Posted on: 2 July 2015
If you have been charged with drug possession or distribution, you need to contact a lawyer immediately. Drug charges are serious and could lead to years in prison. Proper representation can at least get you a lighter sentence. Here is everything you need to know about interacting with your lawyer and the public while working on your case.
1. Make an e-mail account specifically for the case
Making a new e-mail account isn't required by any means, but it can be helpful. If you are the type of person who gets dozens of spam messages that you rarely dig though, causing e-mails to become buried, a separate e-mail account is a good idea. You won't have to worry about overlooking important and time sensitive correspondence. Another good reason to make a separate e-mail is if you use your work e-mail for your personal e-mail too. Even if your work e-mail isn't regularly monitored, your company can read the e-mails any time they want. It's best to keep the private matter contained within a private e-mail account.
2. Don't get legal advice from a non-lawyer
Just because a friend has been through something similar or your mailman's cousin is a paralegal doesn't mean that they should be giving out legal advice. Only lawyers can give legal advice. You don't want to frighten yourself or make a wrong decision because you received bad advice. If you are second guessing something a lawyer said to you, you can ask another lawyer for a second opinion. Lawyers aren't allowed to speak to anyone about information you give them, so talking to more than one lawyer won't hurt your case.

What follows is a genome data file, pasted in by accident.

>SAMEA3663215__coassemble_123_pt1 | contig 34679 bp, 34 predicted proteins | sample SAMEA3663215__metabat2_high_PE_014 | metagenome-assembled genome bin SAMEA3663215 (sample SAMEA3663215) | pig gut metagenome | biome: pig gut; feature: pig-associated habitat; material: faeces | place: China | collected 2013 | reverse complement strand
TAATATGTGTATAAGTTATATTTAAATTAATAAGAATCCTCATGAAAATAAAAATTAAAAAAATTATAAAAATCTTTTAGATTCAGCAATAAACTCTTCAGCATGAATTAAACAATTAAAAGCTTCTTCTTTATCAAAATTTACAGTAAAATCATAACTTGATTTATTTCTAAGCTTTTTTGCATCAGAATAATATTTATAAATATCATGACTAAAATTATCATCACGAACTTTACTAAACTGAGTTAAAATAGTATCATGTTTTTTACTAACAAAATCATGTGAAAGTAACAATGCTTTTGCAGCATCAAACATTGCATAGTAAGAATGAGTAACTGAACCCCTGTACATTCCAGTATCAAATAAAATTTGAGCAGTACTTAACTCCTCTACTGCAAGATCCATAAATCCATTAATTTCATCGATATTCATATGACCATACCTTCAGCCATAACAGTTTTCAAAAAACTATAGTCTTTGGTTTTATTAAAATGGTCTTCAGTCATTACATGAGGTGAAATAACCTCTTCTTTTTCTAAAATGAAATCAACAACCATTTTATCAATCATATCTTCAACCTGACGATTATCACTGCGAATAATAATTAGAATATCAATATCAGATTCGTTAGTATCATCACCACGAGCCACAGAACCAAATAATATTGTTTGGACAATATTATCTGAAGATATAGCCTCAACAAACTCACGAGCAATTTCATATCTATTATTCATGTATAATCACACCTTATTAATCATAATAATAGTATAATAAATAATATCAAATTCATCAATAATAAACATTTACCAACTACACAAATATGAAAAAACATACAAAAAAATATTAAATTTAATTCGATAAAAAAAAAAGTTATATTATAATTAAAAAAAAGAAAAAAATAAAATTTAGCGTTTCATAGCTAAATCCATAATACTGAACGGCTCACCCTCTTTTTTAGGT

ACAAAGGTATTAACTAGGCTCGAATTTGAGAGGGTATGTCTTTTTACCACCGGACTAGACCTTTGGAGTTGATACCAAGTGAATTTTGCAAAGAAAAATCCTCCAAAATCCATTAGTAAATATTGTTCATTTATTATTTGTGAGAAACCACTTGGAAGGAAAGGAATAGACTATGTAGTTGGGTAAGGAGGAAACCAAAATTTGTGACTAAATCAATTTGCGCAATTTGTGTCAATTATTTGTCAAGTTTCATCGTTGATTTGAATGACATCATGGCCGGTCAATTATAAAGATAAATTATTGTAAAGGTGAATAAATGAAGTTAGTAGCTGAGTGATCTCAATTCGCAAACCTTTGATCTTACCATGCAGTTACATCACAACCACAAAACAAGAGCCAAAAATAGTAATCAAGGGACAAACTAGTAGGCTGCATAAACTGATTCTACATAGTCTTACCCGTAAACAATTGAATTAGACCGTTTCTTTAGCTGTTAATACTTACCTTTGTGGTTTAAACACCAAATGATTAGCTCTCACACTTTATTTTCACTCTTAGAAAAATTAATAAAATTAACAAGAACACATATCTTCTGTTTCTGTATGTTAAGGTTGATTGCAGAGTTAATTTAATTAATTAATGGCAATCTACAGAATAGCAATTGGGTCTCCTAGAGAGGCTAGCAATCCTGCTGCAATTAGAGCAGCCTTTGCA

3. Don't post on social media
You don't have to close your social media accounts because of your case, but be sure not to post anything about your case on social media. Don't mention anything about your charges, being arrested, any other people involved, or any of the court hearings. The internet is forever. Even if you delete something later, someone can screen shot or save one of your posts before you hit the delete button. Don't post anything you wouldn't want a judge or jury to see, or anything you wouldn't want posted in the newspaper.
4. Don't hold back
Your lawyer cannot adequately prepare for your trial if you don't tell him or her everything there is to know about the case. One big mistake that people make is withholding small details because they don't think that those details are important. You need to walk your lawyer through every small thing that happened during the time you were arrested. The most miniscule detail can be crucial to your case. A comment a police officer made, something he or she didn't do during the arrest, something a friend did, or something else can change your case. A small detail can give you less jail time, a lesser charge, or even an acquittal if you're lucky.
5. Make a good impression in the court room
Don't walk into the court room looking like your lawyer scraped you off of the street. If you don't dress and talk with respect, the judge isn't going to want to be lenient. Presenting yourself as a proper Canadian citizen will help the jury have sympathy as well.
- Dress in cleaned and iron clothes
- Use good posture when sitting and standing
- Give anyone who is speaking your full attention
- Turn off your cell phone
- Chew gum
- Bring young children
- Say anything your lawyer hasn't instructed you to say
It's important to handle your case with care. Drug crimes are serious offenses and you can't take that lightly. Get a drug offence lawyer immediately and speak to him or her with full disclosure. Don't discuss your case with anyone except your lawyer and your parents, and make a good impression when you go to court. Your lawyer will handle the rest.Share